Linnaeus described plants expertly. But could he draw?
Independent scholar, museum consultant and exhibition curator, Karen Reeds, takes a look at how Linnaeus described plants in When the Botanist Can’t Draw: The Case of Linnaeus.
Linnaeus studied botany during a time when botany instruction, as Reeds (2004) puts it, was very “show and tell.” A time when students had to compare a plant specimen to several illustrations to identify it because the written descriptions of plants were so unorganized (Reeds, 2010).
Linnaeus put an end to the cumbersome search for descriptive text when he created his classification system. He spent years writing descriptions of plants, documenting what he saw and then organizing this information in a systematic way. He valued descriptive text over illustrations (Reeds, 2004) and interestingly enough, this preference has put him in the hot seat, at least where his drawing abilities are concerned.
Linnaeus’ own sketches have received mixed reviews over the years. Some reviews have been more critical than others. According to Reeds (2004), Wilfrid Blunt (The Art of Botanical Illustration) has been very critical of Linnaeus’ drawings stating:
Matisse once said that his ambition was to draw like his little girl of five; Linnaeus achieved this effortlessly.
Other Linnaean scholars have been less critical.
Reeds (2004) suggests Linnaeus’ preference for words over illustrations was a combination of being on the receiving end of “show and tell” botany instruction as a student (after all, she says, he was a “pre-Linnaean” student of botany), his natural “strengths as a scientist”, and his personal struggles with drawing. Struggles that Reeds (2004) says are easy to see in his work.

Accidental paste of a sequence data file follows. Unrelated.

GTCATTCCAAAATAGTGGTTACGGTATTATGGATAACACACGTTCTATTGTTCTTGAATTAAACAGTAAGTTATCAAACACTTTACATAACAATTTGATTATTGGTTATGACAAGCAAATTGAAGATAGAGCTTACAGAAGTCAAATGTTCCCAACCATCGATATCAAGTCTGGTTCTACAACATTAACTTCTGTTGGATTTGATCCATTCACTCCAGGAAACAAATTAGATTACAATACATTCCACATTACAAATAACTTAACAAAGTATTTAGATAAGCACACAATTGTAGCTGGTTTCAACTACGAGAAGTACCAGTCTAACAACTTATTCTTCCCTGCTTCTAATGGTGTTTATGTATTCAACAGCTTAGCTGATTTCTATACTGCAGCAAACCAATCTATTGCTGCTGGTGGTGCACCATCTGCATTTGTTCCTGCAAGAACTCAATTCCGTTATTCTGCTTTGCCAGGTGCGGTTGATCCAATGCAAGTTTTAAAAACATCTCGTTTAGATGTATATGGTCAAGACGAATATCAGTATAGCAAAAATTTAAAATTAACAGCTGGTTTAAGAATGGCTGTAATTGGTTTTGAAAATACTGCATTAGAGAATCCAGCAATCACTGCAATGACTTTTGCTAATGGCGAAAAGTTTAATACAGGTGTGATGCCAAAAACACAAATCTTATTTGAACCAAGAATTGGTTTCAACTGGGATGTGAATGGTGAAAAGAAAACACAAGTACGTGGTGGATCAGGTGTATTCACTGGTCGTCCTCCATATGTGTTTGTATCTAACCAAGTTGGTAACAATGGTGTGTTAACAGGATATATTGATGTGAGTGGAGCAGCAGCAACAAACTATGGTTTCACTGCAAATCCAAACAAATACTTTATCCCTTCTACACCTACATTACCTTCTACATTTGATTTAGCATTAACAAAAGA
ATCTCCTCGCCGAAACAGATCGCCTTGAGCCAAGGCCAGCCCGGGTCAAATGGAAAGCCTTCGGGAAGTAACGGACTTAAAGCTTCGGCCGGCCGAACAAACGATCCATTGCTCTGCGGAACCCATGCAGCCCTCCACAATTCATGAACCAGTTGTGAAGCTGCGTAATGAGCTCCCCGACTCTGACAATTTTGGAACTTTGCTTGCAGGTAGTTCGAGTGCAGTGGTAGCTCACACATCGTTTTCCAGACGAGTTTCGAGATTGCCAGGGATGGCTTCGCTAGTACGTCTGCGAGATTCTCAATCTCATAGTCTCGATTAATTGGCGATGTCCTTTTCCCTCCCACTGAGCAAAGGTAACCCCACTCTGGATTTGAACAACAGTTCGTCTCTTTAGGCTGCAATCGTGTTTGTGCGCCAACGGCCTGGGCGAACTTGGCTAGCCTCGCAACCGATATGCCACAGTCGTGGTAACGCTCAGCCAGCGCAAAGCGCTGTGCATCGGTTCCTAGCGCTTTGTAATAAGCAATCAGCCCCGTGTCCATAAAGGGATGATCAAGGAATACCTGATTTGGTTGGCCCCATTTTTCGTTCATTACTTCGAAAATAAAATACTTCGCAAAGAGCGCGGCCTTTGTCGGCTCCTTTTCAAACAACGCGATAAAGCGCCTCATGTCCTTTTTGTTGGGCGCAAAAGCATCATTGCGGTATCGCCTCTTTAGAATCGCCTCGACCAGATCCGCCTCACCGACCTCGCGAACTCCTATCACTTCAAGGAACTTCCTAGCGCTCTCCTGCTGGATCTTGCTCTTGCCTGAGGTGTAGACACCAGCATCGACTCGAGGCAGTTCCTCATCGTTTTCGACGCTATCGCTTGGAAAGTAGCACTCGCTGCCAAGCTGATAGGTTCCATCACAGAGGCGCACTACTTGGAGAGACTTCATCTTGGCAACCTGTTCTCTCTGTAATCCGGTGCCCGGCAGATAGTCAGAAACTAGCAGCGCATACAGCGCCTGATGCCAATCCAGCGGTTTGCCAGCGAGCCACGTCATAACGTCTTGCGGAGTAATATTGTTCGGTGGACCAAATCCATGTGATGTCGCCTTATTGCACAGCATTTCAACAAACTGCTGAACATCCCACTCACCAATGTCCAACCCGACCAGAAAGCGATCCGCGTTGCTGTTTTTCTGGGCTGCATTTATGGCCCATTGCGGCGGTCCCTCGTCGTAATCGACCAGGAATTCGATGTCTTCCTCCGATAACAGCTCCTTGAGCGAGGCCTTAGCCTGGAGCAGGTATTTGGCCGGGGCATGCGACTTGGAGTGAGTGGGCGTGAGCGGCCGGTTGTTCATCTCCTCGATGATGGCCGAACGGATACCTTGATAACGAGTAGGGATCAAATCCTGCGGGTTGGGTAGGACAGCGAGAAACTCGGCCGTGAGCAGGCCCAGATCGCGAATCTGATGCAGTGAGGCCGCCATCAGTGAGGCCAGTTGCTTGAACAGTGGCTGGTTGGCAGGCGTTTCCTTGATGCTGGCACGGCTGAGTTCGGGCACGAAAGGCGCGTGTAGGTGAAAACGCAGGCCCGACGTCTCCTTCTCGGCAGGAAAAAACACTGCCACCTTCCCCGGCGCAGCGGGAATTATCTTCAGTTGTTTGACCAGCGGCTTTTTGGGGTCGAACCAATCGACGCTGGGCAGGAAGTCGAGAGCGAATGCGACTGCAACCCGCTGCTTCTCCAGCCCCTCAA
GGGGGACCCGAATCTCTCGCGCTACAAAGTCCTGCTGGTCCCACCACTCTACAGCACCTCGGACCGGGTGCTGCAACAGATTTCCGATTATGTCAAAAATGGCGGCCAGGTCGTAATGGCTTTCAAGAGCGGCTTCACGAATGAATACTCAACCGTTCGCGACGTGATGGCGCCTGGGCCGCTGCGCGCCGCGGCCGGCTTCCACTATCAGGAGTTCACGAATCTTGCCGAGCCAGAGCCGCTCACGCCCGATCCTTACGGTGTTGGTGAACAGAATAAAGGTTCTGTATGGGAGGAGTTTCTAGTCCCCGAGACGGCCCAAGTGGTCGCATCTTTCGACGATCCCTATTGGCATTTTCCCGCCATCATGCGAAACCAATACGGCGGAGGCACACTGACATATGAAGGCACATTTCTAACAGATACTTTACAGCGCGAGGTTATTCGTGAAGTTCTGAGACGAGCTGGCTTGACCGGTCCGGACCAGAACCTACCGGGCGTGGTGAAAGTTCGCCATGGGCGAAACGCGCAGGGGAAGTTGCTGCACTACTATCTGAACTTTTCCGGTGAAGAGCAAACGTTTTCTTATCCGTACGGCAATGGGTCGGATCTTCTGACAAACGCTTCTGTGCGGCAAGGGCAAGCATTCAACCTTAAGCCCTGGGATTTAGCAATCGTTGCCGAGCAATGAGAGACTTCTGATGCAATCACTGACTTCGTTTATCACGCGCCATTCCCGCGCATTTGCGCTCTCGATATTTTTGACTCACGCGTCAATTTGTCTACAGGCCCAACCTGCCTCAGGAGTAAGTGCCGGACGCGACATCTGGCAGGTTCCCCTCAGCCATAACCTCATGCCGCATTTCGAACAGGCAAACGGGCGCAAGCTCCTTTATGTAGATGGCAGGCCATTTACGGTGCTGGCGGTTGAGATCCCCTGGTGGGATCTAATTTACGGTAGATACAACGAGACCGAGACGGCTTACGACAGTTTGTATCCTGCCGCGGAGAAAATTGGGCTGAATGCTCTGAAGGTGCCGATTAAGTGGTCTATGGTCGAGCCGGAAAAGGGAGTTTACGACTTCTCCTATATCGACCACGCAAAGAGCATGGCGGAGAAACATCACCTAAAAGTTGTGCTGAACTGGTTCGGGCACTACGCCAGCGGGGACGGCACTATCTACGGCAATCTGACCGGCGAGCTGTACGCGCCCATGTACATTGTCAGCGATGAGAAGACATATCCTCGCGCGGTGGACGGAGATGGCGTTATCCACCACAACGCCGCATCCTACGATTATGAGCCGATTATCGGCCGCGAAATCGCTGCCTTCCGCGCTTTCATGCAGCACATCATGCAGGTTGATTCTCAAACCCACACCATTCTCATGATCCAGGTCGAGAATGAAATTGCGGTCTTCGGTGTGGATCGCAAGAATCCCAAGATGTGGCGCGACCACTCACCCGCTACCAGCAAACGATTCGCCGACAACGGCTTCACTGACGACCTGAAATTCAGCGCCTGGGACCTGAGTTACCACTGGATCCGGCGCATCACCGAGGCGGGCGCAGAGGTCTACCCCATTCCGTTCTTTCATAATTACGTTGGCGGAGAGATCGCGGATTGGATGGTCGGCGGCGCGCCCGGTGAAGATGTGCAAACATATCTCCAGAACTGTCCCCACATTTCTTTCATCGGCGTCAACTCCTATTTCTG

Reeds (2004) says you can see “how well a drawing succeeds as description of an unfamiliar object” by copying it. When Reeds tried to copy some of Linnaeus’ drawings without referring to his written words, she found she often questioned the purpose of Linnaeus’ lines and couldn’t tell if a line was intended to show “volume, perspective, shading or texture” (Reeds, 2004).
Linneaus’ preference for descriptive text over illustrations is clear in Hortus Cliffortianus (1737), a book about the plant collection of George Clifford, a Dutch banker and director of the Dutch East India company. Clifford hired Linnaeus and artists to document his plants. Linnaeus’ descriptive text is the heart and soul of this book, while the plant portraits created by none other than botanical artist Georg Ehret and engraver Jan Vandelaar, were placed at the end of the book without an effective index linking the text to the engravings (Reeds, 2004). While Linnaeus admired the illustrations of his counterparts, he held firm in his opinion that pictures could never offer the level of information achievable with the written word stating, “I do not recommend drawings ….. for determining genera – in fact, I absolutely reject them” (Reeds, 2004). Linnaeus felt words were much more effective at describing plants and their unique qualities than illustrations.
What do you think?
For a more thorough analysis of Linnaeus’ notebooks and his thoughts about illustrations, see Reed (2004).
Blunt, Wilfrid. 1993. The Art of Botanical Illustration. Antique Collectors Club. Revised and enlarged edition. (9781851491773)
Reeds, Karen. 2004. When the botanist can’t draw: the case of Linnaeus. Interdisciplinary Science Reviews. 29(3): 248-258. Web. [accessed 8 June 2011] <http://www.ingentaconnect.com/content/maney/isr/2004/00000029/00000003/art00005>